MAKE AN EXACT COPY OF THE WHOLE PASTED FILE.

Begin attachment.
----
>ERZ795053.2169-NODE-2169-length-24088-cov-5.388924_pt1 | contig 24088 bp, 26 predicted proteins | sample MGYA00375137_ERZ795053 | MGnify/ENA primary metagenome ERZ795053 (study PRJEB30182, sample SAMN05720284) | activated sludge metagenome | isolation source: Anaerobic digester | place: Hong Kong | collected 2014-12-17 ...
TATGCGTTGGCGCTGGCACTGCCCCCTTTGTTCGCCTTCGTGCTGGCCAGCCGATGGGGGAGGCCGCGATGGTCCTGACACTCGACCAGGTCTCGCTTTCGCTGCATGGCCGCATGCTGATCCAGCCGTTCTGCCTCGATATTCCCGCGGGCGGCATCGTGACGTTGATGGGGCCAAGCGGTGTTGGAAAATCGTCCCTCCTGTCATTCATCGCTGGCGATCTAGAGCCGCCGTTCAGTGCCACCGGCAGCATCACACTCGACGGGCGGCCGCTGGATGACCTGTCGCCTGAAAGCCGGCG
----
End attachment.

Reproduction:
>ERZ795053.2169-NODE-2169-length-24088-cov-5.388924_pt1 | contig 24088 bp, 26 predicted proteins | sample MGYA00375137_ERZ795053 | MGnify/ENA primary metagenome ERZ795053 (study PRJEB30182, sample SAMN05720284) | activated sludge metagenome | isolation source: Anaerobic digester | place: Hong Kong | collected 2014-12-17 ...
TATGCGTTGGCGCTGGCACTGCCCCCTTTGTTCGCCTTCGTGCTGGCCAGCCGATGGGGGAGGCCGCGATGGTCCTGACACTCGACCAGGTCTCGCTTTCGCTGCATGGCCGCATGCTGATCCAGCCGTTCTGCCTCGATATTCCCGCGGGCGGCATCGTGACGTTGATGGGGCCAAGCGGTGTTGGAAAATCGTCCCTCCTGTCATTCATCGCTGGCGATCTAGAGCCGCCGTTCAGTGCCACCGGCAGCATCACACTCGACGGGCGGCCGCTGGATGACCTGTCGCCTGAAAGCCGGCG